The fourth subsystem of the present invention comprises the computational algorithms for control, calculation, and display. Operation of the components within the shearography head is controlled by a host computer. The computer sends calibrated voltages at specific times to the PZT disk, sends signals to the camera to begin grabbing frames, receives data from the camera as images are captured, and can trigger excitation mechanisms to begin and end. Alternatively, the latter step can be performed manually. Timing and data throughput are crucial to the success of the data acquisition. After data is acquired, rapid data processing and display must be accomplished.

Several phase-stepping algorithms can be implemented, including 2-step, 3-step, 4-step, and 5-step methods. The 4-step algorithm will be illustrated, but the general procedure is the same for any of them.

The following steps occur in rapid succession:

1. The camera is triggered to capture one frame of the surface and send the data to the computer.

2. While the camera is between two successive video frames, a signal is sent to the PZT which causes the attached mirror to be translated by a calibrated distance.

3. Once the mirror has finished its travel, the camera is triggered to capture a second frame and send data to the computer.

4. A second signal is sent to the PZT to translate the mirror.

5. The camera is triggered and a third frame is captured.

6. A third signal is sent to the PZT.

7. The camera is triggered and a fourth frame is captured.

8. The optical phase for the first “object state” is calculated and stored.

9. A signal is sent to the PZT to return the mirror to its initial position.

10. The object is deformed, either manually or automatically, using one or a combination of excitation methods.

11. Once deformation is stopped, or is varying slowly, steps 1 through 7 are repeated.

12. The optical phase for the second “object state” is calculated, subtracted from the phase for the first object state, and the difference is rectified, converted to 256 values, and displayed on the screen as a gray scale image.

The phase calculation occurs at each pixel over all the images. For the four-step method, the equation is: Δ ( x , y ) = tan 1 [ I 8 ( x , y ) - I 6 ( x , y ) I 5 ( x , y ) - I 7 ( x , y ) ] - tan 1 [ I 4 ( x , y ) - I 2 ( x , y ) I 1 ( x , y ) - I 3 ( x , y ) ] . ( 1 )

where I1 through I8 are the eight captured images, described by

I 1(x,y)=I′(x,y)+I″(x,y)cos[φ(x,y)],

I 2(x,y)=I′(x,y)+I″(x,y)cos[φ(x,y)+π/2],

I 3(x,y)=I′(x,y)+I″(x,y)cos[φ(x,y)+π],

I 4(x,y)=I′(x,y)+I″(x,y)cos[φ(x,y)+/2],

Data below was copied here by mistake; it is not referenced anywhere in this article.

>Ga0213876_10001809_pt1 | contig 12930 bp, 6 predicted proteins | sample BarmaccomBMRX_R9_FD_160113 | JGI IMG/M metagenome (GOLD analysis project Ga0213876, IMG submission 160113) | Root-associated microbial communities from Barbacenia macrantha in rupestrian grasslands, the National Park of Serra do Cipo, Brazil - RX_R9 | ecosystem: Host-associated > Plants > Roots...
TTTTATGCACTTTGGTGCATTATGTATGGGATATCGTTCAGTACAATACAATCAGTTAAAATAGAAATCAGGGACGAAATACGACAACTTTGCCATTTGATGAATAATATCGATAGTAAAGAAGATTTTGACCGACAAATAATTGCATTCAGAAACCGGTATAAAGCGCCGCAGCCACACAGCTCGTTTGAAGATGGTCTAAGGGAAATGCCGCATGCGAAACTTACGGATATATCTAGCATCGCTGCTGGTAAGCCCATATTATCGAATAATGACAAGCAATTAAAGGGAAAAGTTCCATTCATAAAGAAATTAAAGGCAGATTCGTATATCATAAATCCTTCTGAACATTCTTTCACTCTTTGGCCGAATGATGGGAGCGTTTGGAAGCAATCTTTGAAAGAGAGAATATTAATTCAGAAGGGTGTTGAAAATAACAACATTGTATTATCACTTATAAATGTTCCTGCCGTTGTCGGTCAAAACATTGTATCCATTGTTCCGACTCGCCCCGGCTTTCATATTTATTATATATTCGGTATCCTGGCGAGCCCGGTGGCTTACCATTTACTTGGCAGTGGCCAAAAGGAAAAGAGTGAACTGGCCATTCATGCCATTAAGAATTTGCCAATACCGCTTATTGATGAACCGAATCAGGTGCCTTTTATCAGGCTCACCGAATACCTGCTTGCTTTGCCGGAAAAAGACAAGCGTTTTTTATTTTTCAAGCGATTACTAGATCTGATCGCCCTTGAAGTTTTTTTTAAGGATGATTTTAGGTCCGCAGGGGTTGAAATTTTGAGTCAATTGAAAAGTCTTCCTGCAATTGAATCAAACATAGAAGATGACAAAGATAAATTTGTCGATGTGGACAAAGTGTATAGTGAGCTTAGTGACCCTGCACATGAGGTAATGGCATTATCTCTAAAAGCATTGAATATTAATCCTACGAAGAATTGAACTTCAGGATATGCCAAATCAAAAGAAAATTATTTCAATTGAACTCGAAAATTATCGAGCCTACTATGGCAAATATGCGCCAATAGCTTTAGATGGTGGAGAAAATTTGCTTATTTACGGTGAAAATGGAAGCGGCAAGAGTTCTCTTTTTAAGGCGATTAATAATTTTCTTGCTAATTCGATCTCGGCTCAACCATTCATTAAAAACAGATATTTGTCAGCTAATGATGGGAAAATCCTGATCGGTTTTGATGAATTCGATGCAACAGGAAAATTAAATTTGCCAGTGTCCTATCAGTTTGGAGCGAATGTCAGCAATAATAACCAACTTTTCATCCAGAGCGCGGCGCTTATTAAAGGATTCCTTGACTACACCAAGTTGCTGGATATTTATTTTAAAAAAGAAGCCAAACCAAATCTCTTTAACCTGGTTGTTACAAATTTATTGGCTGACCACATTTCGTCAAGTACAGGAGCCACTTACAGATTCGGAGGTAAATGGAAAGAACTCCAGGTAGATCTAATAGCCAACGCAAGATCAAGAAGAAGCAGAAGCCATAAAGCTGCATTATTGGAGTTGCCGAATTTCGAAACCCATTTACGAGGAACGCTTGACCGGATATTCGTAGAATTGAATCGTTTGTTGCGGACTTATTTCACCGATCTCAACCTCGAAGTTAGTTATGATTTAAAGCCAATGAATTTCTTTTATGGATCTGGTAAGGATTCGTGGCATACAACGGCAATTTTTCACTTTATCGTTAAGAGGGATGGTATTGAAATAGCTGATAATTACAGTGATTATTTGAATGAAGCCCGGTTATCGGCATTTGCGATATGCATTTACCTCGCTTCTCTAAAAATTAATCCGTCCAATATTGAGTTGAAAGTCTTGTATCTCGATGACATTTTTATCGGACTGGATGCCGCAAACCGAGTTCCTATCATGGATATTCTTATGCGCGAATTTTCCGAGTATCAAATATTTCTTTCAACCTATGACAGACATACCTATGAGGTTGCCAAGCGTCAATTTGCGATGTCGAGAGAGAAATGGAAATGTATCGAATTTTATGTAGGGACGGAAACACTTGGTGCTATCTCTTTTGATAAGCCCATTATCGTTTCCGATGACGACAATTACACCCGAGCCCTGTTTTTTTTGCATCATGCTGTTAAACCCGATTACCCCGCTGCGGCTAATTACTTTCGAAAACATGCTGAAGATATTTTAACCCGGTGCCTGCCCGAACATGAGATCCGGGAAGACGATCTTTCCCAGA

I 5(x,y)=I′(x,y)+I″(x,y)cos[φ(x,y)+Δ(x,y)],

I 6(x,y)=I′(x,y)+I″(x,y)cos[φ(x,y)+Δ(x,y)+π/2],

I 7(x,y)=I′(x,y)+I″(x,y)cos[φ(x,y)+Δ(x,y)+π],

I 8(x,y)=I′(x,y)+I″(x,y)cos[φ(x,y)+Δ(x,y)+/2]  (2)

Here, I′ is the bias intensity, I″ the modulation intensity, φ a random phase variable due to the diffuse reflection of laser light from the surface, and Δ is a quantity directly proportional to the differential displacement due to deformation. The resulting quantity has positive and negative values so it is rectified and converted to 8-bit (256 values) for gray scale display. It should be noted that speckle correlation fringe production due to subtraction is actually a subset of the above phase calculation equations, and can easily be performed by the same opto-mechanical and computational components.

Calculation using Equation (1) can be time consuming. In a report as recent as a February, 1999 article, a calculation of this type was described as taking approximately 10 seconds to calculate one phase map. Several factors allow the current system to accomplish the same task in less than 500 milliseconds. First, the actual data acquisition is rapid, due to the tight control of all the opto-mechanical components and their timed integration due to computer control. The phase shifting, data acquisition, and data transfer to the host computer take 132 milliseconds. Then, calculation of Equation (1) is not performed directly in the host computer's central processing unit (CPU), but uses a look-up table with pre-stored values for the tan−1 function. Calculation and display hence take approximately 300 milliseconds. Since the frame grabber, video random access memory (VRAM), signal generator, and CPU are the fastest available off-the-shelf components, and tight integration and control algorithms coupled with the use of look-up tables for phase calculation have been used, the system can hence capture, calculate, and display up to two phase maps per second. Details of this process are shown in FIG. 6, which is a timing diagram showing all events in the phase acquisition, calculation, and display process.